Every business has a client experience, whether it’s intentionally designed or not. The big difference between premium services and brands compared to mainstream and commodity brands is this: the premium/luxury brands have intentionally designed their client experience, and they rarely deviate from it.
In my work as a growth consultant to brands that want to become seen as category leaders, I see a lot of confusion around what actually makes a premium client experience. And unfortunately – many design firms fail to deliver the premium experience that clients want.
That is what we call the Signature Client Experience.
- What is a signature client experience?
- Why is it important?
- How do you design one?
- When is the right time to start designing your Signature Client Experience?
- What goes into the experience?
- What happens if things go south?
What is a Client Experience?
A client experience is everything that happens from the first touchpoint to the last, and then some. It starts when a potential client enters your ecosystem, either by responding to one of your ads, maybe visiting your store or showroom, by aimlessly scrolling through social media and seeing your post, or by a recommendation from someone they know.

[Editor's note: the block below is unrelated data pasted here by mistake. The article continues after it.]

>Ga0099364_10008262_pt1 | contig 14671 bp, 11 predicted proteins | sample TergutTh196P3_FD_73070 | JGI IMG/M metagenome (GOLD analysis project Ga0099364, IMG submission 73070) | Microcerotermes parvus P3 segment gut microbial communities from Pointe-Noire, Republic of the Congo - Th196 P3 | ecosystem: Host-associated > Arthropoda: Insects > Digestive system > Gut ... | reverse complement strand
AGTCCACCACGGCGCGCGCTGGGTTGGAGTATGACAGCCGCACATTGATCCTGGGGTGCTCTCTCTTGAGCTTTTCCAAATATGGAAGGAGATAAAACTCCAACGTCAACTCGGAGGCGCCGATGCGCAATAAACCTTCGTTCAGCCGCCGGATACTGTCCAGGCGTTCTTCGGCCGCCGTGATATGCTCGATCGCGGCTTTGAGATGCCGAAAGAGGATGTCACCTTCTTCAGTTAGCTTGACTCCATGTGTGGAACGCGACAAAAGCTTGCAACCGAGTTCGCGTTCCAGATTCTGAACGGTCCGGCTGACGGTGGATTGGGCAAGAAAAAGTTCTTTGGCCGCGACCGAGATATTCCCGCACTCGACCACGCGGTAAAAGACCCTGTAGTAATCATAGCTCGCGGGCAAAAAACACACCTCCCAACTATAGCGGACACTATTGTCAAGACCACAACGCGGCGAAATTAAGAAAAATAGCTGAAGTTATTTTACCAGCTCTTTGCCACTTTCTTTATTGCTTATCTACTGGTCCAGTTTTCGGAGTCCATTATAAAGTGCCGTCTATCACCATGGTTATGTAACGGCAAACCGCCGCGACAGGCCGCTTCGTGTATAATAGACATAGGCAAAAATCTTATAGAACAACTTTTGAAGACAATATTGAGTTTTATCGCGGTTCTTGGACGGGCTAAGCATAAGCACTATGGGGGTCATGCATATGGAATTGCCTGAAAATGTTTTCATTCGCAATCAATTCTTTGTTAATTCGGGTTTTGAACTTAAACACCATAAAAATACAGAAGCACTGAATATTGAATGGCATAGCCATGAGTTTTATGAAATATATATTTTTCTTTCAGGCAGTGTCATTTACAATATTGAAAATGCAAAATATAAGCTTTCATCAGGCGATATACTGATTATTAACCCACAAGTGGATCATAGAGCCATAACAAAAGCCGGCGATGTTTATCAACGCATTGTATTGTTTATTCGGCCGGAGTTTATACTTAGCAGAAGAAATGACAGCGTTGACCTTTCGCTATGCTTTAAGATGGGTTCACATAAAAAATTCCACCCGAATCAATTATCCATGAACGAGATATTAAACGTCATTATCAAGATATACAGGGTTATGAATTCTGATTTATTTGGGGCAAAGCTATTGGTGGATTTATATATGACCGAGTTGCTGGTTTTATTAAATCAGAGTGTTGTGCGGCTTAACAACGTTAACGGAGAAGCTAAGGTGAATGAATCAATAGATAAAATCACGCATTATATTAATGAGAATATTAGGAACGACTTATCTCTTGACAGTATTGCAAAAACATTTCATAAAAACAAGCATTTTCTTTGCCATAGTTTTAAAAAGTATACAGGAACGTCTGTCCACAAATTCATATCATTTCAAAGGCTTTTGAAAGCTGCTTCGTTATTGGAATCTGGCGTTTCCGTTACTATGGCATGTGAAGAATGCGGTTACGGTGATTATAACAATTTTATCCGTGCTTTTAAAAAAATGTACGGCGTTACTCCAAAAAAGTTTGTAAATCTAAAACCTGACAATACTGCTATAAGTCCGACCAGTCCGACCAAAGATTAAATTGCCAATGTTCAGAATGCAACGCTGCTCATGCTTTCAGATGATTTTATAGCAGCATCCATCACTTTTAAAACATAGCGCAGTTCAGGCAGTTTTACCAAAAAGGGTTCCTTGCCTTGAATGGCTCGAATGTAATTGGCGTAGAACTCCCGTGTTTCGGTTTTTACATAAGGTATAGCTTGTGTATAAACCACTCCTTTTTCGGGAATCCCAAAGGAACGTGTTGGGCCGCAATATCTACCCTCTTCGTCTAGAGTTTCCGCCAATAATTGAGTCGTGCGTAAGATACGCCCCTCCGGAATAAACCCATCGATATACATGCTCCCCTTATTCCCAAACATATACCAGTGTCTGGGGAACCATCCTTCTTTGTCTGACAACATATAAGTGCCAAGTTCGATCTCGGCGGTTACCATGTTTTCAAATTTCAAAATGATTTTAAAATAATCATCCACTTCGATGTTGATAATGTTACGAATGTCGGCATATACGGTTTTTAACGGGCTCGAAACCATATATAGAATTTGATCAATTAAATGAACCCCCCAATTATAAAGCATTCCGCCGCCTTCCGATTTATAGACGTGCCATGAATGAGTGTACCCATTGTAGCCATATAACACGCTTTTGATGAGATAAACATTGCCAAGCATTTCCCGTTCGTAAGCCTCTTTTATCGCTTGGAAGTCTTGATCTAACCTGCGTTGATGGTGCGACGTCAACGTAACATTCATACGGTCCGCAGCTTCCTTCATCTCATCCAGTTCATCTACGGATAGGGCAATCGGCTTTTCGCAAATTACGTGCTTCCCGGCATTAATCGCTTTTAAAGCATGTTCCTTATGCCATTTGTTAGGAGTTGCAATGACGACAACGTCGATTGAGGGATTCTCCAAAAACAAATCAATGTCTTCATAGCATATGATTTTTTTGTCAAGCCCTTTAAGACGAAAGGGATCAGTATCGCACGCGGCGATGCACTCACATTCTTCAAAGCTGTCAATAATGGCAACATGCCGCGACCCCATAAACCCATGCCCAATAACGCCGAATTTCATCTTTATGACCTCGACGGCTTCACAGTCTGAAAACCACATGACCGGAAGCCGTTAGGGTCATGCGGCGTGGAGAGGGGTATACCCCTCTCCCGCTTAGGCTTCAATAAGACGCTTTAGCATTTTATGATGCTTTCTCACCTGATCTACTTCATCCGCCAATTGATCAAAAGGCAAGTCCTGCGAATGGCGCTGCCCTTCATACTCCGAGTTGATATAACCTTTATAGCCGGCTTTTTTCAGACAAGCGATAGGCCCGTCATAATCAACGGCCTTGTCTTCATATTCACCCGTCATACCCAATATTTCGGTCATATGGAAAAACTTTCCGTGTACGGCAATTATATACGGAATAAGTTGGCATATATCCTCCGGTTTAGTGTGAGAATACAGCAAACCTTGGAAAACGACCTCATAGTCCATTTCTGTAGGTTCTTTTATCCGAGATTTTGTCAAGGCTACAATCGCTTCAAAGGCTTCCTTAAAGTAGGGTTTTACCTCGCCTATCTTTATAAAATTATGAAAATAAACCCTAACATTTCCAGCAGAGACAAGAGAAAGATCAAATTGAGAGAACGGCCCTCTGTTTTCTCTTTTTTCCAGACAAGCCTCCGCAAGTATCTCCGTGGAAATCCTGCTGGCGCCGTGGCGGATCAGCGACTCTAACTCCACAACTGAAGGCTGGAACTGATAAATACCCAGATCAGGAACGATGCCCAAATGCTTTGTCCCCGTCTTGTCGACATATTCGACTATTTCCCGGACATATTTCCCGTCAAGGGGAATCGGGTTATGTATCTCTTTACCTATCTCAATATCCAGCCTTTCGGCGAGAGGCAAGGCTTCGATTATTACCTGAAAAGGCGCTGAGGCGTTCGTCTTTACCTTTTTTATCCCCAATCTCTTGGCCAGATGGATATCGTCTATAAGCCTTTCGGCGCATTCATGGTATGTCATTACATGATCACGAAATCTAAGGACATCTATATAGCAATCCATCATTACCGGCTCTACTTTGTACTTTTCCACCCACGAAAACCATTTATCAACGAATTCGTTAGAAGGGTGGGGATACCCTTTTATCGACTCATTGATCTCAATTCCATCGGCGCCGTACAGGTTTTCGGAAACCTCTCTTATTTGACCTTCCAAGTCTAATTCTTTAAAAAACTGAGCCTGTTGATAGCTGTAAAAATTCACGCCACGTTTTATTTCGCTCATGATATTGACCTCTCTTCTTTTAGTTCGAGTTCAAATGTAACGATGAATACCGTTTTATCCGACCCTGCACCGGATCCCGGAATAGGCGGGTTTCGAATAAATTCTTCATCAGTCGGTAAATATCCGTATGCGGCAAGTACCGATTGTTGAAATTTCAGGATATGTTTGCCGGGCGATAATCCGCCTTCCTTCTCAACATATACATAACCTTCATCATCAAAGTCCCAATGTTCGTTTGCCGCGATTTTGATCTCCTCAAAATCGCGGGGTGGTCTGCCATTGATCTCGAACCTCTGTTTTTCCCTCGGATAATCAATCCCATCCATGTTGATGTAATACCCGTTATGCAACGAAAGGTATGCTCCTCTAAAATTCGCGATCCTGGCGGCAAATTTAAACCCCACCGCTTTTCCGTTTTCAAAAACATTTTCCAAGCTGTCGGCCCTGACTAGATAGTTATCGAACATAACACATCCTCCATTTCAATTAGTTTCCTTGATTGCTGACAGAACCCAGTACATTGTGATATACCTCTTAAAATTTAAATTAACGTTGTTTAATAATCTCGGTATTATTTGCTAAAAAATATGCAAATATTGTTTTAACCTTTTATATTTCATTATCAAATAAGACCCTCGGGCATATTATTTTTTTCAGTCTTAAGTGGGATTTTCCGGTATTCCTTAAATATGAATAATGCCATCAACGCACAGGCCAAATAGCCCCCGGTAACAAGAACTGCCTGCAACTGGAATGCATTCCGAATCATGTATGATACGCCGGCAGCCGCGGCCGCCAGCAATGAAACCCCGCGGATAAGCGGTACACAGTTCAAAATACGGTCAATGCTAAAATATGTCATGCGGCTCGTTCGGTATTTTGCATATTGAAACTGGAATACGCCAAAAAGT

The client experience starts immediately. It’s the first impression of your brand and frankly, it’s quite difficult to get a second chance. That’s why you must focus on creating the complete experience to be as wonderful as possible.
What do you need to know in advance?
The first step is knowing your buyer persona; their problems, needs, desires, and aspirations are key to creating a splendid experience. Then you need to know how to deliver delight for your clients, and how to package the whole experience into a process that you and your team can easily follow.
Why is it important to design Your Signature Client Experience?
When you create a signature experience, you need to put some intentional effort into designing it to match your client’s expectations of quality and results. But you are also creating a structure for your business – and that structure is needed when you scale up.
To be able to increase the level of customer satisfaction, you need to design a service model that works for you, and for them.